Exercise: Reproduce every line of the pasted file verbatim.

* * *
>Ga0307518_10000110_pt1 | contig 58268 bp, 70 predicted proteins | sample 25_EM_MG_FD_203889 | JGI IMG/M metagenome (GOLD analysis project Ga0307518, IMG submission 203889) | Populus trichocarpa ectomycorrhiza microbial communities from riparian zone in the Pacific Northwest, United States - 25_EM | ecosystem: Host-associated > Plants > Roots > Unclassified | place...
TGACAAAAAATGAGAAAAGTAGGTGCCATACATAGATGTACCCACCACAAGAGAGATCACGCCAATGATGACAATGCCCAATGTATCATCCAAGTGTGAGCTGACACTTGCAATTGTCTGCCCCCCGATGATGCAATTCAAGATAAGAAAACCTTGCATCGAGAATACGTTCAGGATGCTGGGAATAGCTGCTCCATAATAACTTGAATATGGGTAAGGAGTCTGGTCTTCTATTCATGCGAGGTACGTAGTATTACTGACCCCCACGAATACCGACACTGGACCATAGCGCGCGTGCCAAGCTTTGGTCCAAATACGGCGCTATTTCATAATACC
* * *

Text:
>Ga0307518_10000110_pt1 | contig 58268 bp, 70 predicted proteins | sample 25_EM_MG_FD_203889 | JGI IMG/M metagenome (GOLD analysis project Ga0307518, IMG submission 203889) | Populus trichocarpa ectomycorrhiza microbial communities from riparian zone in the Pacific Northwest, United States - 25_EM | ecosystem: Host-associated > Plants > Roots > Unclassified | place...
TGACAAAAAATGAGAAAAGTAGGTGCCATACATAGATGTACCCACCACAAGAGAGATCACGCCAATGATGACAATGCCCAATGTATCATCCAAGTGTGAGCTGACACTTGCAATTGTCTGCCCCCCGATGATGCAATTCAAGATAAGAAAACCTTGCATCGAGAATACGTTCAGGATGCTGGGAATAGCTGCTCCATAATAACTTGAATATGGGTAAGGAGTCTGGTCTTCTATTCATGCGAGGTACGTAGTATTACTGACCCCCACGAATACCGACACTGGACCATAGCGCGCGTGCCAAGCTTTGGTCCAAATACGGCGCTATTTCATAATACC